Alzheimer's disease (AD) is a progressive, neurodegenerative disease that creates complex challenges and a significant burden for patients and caregivers. Although underlying pathological changes due to AD may be detected in research studies decades prior to symptom onset, many patients in the early stages of AD remain undiagnosed in clinical practice. Increasing evidence points to the importance of an early and accurate AD diagnosis to optimize outcomes for patients and their families, yet many barriers remain along the diagnostic journey. Through a series of international working group meetings, a diverse group of experts contributed their perspectives to create a blueprint for a patient-centered diagnostic journey for individuals in the early stages of AD and an evolving, transdisciplinary care team. Here, we discuss key learnings, implications, and recommendations.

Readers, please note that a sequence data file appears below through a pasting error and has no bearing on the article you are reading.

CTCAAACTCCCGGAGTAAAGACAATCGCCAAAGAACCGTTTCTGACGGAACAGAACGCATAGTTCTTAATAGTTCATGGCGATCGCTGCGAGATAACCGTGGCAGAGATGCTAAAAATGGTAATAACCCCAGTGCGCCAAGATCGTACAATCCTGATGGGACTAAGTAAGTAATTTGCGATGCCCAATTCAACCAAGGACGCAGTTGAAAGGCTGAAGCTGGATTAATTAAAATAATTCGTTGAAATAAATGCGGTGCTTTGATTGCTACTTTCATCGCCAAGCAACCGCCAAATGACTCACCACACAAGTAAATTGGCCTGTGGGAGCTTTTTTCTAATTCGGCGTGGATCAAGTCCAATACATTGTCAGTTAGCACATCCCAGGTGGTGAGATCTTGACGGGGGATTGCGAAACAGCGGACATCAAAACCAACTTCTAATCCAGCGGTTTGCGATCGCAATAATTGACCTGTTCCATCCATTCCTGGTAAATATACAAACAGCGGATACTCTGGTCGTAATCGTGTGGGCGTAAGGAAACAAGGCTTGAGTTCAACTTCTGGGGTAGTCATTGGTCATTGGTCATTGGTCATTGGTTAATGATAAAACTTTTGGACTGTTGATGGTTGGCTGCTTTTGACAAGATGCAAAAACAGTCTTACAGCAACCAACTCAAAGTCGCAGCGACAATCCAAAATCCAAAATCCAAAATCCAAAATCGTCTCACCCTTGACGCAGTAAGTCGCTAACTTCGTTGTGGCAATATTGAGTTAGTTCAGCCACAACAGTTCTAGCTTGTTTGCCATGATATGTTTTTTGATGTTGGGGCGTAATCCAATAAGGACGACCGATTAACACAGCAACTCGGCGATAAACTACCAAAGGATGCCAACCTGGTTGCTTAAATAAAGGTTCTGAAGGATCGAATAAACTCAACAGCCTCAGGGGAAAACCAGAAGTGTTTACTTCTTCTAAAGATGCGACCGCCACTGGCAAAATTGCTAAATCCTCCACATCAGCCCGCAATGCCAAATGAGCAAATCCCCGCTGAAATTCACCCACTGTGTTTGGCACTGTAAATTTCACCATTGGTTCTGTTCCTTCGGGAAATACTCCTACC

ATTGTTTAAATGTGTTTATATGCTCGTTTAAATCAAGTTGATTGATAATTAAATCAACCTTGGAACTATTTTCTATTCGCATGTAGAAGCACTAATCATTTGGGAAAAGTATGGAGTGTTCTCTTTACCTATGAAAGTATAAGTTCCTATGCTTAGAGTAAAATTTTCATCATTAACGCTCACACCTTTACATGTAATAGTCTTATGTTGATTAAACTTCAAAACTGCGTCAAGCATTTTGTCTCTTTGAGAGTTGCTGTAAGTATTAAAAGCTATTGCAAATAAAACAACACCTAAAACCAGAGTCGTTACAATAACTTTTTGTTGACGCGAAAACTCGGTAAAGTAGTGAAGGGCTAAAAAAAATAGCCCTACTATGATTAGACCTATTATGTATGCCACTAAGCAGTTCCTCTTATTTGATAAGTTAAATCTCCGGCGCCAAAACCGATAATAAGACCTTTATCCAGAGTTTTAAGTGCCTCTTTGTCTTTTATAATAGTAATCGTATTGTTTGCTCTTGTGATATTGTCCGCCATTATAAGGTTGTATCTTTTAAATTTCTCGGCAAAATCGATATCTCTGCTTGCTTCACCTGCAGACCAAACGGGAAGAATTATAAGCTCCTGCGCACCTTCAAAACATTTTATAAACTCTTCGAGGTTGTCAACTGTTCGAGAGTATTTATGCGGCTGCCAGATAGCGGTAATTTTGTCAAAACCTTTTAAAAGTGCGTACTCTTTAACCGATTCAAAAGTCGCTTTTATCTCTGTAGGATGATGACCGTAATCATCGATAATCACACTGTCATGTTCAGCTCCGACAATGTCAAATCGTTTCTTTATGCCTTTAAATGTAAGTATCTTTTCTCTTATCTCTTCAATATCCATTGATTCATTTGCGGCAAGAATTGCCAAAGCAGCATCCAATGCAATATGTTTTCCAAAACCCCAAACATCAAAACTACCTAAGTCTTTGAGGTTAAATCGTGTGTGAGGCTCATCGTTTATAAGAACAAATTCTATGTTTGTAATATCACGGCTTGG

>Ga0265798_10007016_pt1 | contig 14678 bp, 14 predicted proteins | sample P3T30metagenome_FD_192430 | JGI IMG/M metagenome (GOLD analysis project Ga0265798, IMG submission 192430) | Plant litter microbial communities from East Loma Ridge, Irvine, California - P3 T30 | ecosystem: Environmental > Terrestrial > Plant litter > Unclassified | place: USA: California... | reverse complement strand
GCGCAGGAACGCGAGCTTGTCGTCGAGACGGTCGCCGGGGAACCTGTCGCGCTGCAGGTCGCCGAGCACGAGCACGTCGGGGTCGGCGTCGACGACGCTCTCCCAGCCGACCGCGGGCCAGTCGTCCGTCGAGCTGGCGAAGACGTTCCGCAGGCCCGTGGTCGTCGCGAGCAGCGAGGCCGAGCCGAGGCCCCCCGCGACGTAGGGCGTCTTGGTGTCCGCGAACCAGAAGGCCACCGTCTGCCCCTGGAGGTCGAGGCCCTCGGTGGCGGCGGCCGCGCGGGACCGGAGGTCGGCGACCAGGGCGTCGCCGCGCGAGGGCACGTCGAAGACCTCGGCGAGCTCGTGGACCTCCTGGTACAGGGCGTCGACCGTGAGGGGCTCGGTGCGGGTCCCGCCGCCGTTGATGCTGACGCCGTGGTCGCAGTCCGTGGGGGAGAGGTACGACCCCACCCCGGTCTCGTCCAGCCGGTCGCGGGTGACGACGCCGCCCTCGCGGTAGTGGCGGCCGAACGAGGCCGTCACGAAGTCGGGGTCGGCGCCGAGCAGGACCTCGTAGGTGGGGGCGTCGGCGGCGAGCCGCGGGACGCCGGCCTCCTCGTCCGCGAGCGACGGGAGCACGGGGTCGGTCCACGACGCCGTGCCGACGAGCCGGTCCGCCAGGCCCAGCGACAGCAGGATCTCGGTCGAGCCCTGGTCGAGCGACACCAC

Galvin, James E; Aisen, Paul; Langbaum, Jessica B; Rodriguez, Eric; Sabbagh, Marwan; Stefanacci, Richard G. DO,MGH,MBA,AGSF,CMD; Stern, Robert A; Vassey, Elizabeth A; de Wilde, Arno; West, Neva; and Rubino, Ivana, "Early Stages of Alzheimer's Disease: Evolving the Care Team for Optimal Patient Management." (2021). College of Population Health Faculty Papers. Paper 113.
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This article has been peer reviewed. It was published in: Frontiers in Neurology.
Volume 11, 22 January 2021, Article number 592302.
The published version is available at DOI: 10.3389/fneur.2020.592302
Copyright © 2021 Galvin, Aisen, Langbaum, Rodriguez, Sabbagh, Stefanacci, Stern, Vassey, de Wilde, West and Rubino.
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